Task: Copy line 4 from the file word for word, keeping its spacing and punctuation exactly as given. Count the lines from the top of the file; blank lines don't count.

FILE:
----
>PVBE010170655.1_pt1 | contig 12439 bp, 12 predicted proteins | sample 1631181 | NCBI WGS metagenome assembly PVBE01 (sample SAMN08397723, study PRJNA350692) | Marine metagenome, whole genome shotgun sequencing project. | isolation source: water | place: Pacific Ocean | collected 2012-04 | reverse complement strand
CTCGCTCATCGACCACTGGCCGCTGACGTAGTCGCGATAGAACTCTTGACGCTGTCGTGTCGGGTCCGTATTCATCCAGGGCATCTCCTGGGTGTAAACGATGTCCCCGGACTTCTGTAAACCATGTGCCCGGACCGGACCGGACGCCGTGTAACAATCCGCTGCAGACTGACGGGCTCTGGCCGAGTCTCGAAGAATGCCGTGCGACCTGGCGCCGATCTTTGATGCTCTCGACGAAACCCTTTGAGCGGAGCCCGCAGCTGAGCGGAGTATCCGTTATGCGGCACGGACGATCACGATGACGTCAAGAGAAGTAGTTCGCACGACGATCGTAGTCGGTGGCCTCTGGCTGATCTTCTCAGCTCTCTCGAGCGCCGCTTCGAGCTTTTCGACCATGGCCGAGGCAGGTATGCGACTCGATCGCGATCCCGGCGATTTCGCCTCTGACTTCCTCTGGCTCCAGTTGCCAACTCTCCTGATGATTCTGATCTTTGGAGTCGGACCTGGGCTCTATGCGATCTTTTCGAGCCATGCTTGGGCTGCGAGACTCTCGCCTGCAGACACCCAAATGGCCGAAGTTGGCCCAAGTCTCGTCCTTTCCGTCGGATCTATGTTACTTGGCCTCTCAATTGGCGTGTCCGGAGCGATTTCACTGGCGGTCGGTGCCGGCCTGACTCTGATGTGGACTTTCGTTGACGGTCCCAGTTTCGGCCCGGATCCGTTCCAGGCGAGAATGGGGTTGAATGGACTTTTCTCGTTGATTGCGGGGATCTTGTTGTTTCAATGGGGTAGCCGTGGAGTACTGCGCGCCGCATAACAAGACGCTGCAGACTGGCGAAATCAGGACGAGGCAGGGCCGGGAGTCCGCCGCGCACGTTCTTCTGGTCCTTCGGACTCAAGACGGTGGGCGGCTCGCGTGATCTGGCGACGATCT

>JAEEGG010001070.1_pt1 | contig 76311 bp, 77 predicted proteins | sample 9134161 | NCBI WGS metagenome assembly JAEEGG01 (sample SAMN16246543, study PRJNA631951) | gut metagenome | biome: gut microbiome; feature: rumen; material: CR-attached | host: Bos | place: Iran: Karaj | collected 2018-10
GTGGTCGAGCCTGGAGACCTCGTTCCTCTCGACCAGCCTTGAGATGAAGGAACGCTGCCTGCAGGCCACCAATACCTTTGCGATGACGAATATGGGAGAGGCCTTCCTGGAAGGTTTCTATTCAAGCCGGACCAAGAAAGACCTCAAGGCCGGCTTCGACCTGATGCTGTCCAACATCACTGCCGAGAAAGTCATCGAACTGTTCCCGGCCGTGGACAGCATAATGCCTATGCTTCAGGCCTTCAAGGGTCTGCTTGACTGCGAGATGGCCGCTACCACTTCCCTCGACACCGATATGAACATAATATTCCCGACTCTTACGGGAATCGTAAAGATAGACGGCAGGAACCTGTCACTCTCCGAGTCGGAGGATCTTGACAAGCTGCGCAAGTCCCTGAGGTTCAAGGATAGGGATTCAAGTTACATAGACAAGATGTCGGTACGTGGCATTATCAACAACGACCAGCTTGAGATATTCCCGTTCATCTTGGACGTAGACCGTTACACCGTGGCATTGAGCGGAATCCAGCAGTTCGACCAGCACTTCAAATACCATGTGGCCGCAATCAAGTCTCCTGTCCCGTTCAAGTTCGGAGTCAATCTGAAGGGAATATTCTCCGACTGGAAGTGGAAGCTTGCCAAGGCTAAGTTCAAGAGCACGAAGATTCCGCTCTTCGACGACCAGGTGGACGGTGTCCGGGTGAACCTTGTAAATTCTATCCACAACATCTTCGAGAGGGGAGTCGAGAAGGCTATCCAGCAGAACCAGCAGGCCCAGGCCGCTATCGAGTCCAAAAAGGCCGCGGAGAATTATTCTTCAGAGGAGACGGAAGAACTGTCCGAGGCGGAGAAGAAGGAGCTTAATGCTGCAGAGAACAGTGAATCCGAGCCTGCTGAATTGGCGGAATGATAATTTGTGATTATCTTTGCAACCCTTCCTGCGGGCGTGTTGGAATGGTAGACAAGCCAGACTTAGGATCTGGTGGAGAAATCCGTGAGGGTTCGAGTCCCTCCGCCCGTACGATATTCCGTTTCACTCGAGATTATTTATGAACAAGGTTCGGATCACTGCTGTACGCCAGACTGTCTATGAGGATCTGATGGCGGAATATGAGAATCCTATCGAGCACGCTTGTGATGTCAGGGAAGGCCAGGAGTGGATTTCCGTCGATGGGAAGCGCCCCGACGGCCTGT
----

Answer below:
GTGGTCGAGCCTGGAGACCTCGTTCCTCTCGACCAGCCTTGAGATGAAGGAACGCTGCCTGCAGGCCACCAATACCTTTGCGATGACGAATATGGGAGAGGCCTTCCTGGAAGGTTTCTATTCAAGCCGGACCAAGAAAGACCTCAAGGCCGGCTTCGACCTGATGCTGTCCAACATCACTGCCGAGAAAGTCATCGAACTGTTCCCGGCCGTGGACAGCATAATGCCTATGCTTCAGGCCTTCAAGGGTCTGCTTGACTGCGAGATGGCCGCTACCACTTCCCTCGACACCGATATGAACATAATATTCCCGACTCTTACGGGAATCGTAAAGATAGACGGCAGGAACCTGTCACTCTCCGAGTCGGAGGATCTTGACAAGCTGCGCAAGTCCCTGAGGTTCAAGGATAGGGATTCAAGTTACATAGACAAGATGTCGGTACGTGGCATTATCAACAACGACCAGCTTGAGATATTCCCGTTCATCTTGGACGTAGACCGTTACACCGTGGCATTGAGCGGAATCCAGCAGTTCGACCAGCACTTCAAATACCATGTGGCCGCAATCAAGTCTCCTGTCCCGTTCAAGTTCGGAGTCAATCTGAAGGGAATATTCTCCGACTGGAAGTGGAAGCTTGCCAAGGCTAAGTTCAAGAGCACGAAGATTCCGCTCTTCGACGACCAGGTGGACGGTGTCCGGGTGAACCTTGTAAATTCTATCCACAACATCTTCGAGAGGGGAGTCGAGAAGGCTATCCAGCAGAACCAGCAGGCCCAGGCCGCTATCGAGTCCAAAAAGGCCGCGGAGAATTATTCTTCAGAGGAGACGGAAGAACTGTCCGAGGCGGAGAAGAAGGAGCTTAATGCTGCAGAGAACAGTGAATCCGAGCCTGCTGAATTGGCGGAATGATAATTTGTGATTATCTTTGCAACCCTTCCTGCGGGCGTGTTGGAATGGTAGACAAGCCAGACTTAGGATCTGGTGGAGAAATCCGTGAGGGTTCGAGTCCCTCCGCCCGTACGATATTCCGTTTCACTCGAGATTATTTATGAACAAGGTTCGGATCACTGCTGTACGCCAGACTGTCTATGAGGATCTGATGGCGGAATATGAGAATCCTATCGAGCACGCTTGTGATGTCAGGGAAGGCCAGGAGTGGATTTCCGTCGATGGGAAGCGCCCCGACGGCCTGT